‘Litany of falsehoods?’ The trouble with Sereno’s SALNs
MANILA, Philippines – Ironically, Chief Justice Maria Lourdes Sereno finds herself in a similar situation as the late Renato Corona in 2012 – in trouble over Statements of Assets, Liabilities, and Net Worth (SALNs).
Sereno and her team want to make a clear distinction: Corona’s SALN trouble involved alleged hidden wealth, now a subject of a forfeiture case pending before the anti-graft court Sandiganbayan.
Sereno, meanwhile, is accused of not filing her SALNs and eventually, not submitting them to the Judicial and Bar Council (JBC) when she applied for the post of Supreme Court (SC) chief justice.
It may seem trivial in comparison, but it's not.
Non-filing of SALNs is a criminal and administrative charge, while non-submission is Solicitor General Jose Calida's basis for trying to remove her via quo warranto.
‘Litany of falsehoods’
Sereno has on record her 1998, 2002, and 2006 SALNs. This leaves 17 missing SALNs because she worked as a professor at the University of the Philippines (UP) from 1986 to 2006, or for a period of 20 years.
She left UP in 2006 and did not return to public service until 2010 when she was appointed Associate Justice of the SC.
Calida submitted to the SC on Tuesday, March 27, his reply to Sereno’s comment on the quo warranto proceeding.
Calida said that those 3 SALNs reveal that Sereno “committed a litany of falsehoods.”
Calida said that Sereno’s SALN as of December 31, 1998 was filed only in 2003, or 5 years later.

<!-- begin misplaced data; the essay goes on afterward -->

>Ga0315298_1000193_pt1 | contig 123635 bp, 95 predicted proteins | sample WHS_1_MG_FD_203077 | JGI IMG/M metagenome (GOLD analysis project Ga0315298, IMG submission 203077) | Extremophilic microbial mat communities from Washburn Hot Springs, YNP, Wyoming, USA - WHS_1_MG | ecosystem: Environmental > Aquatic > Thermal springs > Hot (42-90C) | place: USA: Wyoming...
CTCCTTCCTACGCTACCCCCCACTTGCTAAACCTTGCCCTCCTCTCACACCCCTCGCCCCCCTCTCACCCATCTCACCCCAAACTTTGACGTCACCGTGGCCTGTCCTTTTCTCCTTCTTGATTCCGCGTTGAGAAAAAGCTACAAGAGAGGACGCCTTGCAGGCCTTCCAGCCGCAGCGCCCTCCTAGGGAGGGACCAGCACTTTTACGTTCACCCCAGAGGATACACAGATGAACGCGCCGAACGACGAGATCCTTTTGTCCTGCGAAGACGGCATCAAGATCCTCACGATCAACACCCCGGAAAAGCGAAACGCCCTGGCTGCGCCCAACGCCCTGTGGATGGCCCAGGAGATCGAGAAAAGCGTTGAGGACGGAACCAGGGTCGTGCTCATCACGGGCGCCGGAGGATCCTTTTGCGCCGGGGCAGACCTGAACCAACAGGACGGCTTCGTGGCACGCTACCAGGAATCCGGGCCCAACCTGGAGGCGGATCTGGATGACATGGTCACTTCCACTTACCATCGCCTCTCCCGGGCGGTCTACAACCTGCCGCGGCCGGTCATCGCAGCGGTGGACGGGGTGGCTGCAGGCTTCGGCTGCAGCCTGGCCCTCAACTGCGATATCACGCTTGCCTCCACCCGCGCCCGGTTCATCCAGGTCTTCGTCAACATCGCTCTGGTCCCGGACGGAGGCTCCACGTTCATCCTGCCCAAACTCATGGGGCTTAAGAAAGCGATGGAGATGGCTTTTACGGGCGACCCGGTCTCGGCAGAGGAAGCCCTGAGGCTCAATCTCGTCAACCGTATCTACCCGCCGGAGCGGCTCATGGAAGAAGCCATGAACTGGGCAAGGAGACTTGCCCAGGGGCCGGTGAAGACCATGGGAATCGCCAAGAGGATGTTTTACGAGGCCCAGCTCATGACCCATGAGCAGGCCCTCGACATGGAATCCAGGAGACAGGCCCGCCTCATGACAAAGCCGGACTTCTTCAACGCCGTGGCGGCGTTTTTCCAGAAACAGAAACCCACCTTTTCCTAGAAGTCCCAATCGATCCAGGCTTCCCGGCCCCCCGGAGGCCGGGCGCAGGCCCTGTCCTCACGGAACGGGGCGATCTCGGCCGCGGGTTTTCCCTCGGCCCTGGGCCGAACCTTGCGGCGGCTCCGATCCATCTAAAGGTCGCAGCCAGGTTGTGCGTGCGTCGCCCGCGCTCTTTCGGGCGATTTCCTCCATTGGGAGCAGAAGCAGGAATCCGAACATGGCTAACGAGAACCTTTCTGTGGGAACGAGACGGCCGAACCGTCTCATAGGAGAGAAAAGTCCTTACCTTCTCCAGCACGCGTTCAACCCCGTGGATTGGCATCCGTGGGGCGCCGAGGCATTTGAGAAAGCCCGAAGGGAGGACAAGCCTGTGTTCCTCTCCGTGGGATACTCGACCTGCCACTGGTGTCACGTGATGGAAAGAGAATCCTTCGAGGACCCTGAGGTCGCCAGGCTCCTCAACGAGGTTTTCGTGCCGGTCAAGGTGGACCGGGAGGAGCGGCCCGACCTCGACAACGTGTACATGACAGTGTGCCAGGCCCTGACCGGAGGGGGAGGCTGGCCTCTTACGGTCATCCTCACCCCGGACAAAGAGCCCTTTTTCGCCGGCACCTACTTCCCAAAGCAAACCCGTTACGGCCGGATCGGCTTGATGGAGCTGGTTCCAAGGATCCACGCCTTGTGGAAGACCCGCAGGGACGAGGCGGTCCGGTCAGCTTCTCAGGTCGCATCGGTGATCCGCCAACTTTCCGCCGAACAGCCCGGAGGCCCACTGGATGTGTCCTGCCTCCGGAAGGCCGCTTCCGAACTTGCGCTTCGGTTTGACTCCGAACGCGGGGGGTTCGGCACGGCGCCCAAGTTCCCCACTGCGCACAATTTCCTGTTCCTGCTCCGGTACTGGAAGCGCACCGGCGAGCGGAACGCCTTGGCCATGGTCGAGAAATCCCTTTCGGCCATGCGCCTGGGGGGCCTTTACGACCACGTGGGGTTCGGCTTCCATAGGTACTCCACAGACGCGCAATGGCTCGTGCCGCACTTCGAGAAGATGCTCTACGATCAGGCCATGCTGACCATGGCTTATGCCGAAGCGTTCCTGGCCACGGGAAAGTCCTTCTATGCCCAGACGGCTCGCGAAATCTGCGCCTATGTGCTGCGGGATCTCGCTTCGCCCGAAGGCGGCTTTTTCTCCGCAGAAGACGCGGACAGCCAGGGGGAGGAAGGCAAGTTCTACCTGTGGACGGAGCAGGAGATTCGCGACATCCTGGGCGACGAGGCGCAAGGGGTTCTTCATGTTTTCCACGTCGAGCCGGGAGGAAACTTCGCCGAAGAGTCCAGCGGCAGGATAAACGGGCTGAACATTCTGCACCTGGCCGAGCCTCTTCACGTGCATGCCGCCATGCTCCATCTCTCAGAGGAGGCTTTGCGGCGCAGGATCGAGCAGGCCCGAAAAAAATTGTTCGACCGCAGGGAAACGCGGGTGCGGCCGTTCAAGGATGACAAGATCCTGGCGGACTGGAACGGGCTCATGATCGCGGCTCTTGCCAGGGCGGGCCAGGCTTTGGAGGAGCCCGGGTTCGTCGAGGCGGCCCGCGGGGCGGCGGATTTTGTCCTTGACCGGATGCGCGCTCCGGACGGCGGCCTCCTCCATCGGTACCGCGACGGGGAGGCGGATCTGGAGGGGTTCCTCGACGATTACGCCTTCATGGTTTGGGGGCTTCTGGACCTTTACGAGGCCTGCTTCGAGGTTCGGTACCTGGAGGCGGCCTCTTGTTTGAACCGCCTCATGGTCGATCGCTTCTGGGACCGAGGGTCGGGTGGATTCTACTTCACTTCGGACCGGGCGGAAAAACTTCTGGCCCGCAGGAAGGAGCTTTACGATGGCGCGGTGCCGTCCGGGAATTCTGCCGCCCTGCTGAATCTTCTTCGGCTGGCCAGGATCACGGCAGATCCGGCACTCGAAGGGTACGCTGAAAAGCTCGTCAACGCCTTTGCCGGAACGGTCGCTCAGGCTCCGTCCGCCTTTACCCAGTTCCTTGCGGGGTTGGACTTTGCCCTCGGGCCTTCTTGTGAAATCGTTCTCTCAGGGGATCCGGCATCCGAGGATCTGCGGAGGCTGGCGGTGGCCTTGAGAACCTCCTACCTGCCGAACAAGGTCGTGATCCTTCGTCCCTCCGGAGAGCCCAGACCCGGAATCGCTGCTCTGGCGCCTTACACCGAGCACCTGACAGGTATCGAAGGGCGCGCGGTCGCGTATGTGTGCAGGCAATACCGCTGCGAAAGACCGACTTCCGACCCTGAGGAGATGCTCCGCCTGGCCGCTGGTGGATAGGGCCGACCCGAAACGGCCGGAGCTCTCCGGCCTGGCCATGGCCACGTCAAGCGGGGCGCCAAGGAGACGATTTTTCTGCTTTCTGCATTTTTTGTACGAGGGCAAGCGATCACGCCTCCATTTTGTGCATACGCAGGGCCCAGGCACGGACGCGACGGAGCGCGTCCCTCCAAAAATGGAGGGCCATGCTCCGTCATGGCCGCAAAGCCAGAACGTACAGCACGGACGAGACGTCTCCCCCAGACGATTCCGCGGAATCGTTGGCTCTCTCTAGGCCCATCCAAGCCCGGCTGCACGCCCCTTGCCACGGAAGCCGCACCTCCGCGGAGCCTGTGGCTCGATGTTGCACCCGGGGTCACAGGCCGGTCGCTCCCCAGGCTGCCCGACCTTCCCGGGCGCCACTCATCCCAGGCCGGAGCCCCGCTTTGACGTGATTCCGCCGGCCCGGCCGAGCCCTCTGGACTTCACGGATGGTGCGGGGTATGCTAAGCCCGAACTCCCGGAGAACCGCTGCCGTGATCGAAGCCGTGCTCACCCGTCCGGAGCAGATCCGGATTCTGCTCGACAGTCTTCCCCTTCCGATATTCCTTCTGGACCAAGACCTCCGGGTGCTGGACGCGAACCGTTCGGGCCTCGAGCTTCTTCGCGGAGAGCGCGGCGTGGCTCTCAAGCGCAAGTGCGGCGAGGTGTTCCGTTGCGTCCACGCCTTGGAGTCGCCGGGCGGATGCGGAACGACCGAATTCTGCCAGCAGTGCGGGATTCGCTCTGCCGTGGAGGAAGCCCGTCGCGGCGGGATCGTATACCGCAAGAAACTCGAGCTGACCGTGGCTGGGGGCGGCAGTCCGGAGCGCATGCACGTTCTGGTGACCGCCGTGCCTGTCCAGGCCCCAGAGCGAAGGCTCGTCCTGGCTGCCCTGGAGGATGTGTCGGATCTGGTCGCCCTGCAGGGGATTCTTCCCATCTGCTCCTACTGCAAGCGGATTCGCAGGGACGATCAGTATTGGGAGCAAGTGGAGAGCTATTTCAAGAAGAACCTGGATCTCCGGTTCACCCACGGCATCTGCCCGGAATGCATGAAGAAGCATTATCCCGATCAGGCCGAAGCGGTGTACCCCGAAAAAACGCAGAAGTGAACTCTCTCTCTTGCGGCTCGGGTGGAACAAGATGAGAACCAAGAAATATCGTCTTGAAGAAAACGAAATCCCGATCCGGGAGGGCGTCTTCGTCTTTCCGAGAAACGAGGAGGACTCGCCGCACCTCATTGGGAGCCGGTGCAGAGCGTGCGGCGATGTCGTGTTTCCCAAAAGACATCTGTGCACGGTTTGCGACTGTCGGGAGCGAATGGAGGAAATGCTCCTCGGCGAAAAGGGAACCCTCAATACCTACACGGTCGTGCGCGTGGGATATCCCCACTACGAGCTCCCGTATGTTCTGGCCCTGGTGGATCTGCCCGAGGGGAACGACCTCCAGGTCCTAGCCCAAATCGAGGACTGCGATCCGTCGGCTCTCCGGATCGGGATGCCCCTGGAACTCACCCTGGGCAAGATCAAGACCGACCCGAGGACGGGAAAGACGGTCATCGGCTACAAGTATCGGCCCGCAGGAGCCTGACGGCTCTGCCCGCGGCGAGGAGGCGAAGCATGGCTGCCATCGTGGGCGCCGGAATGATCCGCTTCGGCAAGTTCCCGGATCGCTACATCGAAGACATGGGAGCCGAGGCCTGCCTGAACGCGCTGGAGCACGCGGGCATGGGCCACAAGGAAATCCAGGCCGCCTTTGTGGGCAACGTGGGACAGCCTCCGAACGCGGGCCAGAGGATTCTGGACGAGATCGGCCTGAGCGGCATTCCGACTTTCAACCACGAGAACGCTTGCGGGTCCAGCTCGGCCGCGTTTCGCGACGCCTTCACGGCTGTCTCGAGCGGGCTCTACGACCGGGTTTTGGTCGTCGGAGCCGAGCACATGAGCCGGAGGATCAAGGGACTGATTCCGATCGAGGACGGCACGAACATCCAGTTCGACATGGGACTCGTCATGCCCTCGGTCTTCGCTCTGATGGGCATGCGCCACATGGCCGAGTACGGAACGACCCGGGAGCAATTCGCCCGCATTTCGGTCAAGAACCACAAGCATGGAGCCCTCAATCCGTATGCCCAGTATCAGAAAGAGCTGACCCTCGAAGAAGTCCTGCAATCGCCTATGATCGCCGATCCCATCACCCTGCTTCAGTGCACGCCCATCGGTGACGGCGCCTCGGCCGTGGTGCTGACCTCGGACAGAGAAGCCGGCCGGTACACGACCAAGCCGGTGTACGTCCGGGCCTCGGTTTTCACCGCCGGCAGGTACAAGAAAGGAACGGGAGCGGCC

“The 1998 SALN shows that Sereno did not only file it late, she also belatedly accomplished it,” Calida said.
According to Calida, Sereno’s 2009 SALN was also belatedly filed on June 22, 2012.
“The 2009 SALN reflects that she was holding the position of Associate Justice of the Supreme Court, when in fact, she was only appointed on August 16, 2010,” Calida said.
Calida also noted that Sereno’s 2006 SALN – the year she resigned from UP – “bears no stamp receipt from UP, was only signed on July 27, 2010, the same day that she submitted it to the JBC and was not notarized.”
“It appears that she fabricated her 2006 SALN in an attempt to submit a SALN to the JBC during her application for Associate Justice in 2010,” Calida said.
Calida also mentioned SALNs from 1990 and 1991 which weren’t known to the public before.
“In her 1991 SALN, she declared (pieces of jewellery) as personal properties acquired from 1986 to 1991, but her 1990 SALN does not contain any declaration that she has pieces of jewellery,” Calida said.
“These are perjurious acts that bolster her utter lack of integrity,” Calida said.
Calida's quo warranto petition is based on the claim that because she did not file the necessary SALNs and did not submit them to the JBC, she did not comply with the constitutional requirement of integrity to be Chief Justice.
The SC en banc is peeved at Sereno’s refusal to discuss with them the reason why she did not submit all the required SALNs to the JBC when she applied for Chief Justice in 2012.
The question is, how many SALNs did the JBC require?
The House committee on justice established during their hearings that the JBC required only 10, the supposed shelf-life of SALNs.
When Sereno said in her comment to the SC that 13 other Chief Justice applicants did not submit all the required SALNs to the JBC, it triggered acting Chief Justice Antonio Carpio and Associate Justice Teresita Leonardo de Castro to react.
However, Sereno said on Tuesday that the 10-year rule is a “misconception.”
“We want to clarify that in 2012 the JBC did not merely require 10 years, but all previous SALNs up to 31 December 2011 for those in government,” Sereno’s spokesperson Josa Deinla said.
Their basis is a JBC announcement on the vacancy of the chief justice post in 2012.
“It was Associate Justice Teresita Leonardo de Castro who first brought up the baseless 10-year SALN requirement in one of her many appearances before the House Committee on Justice, where she willingly testified in support of the fatally defective impeachment complaint filed by lawyer Lorenzo Gadon against Sereno,” Deinla said.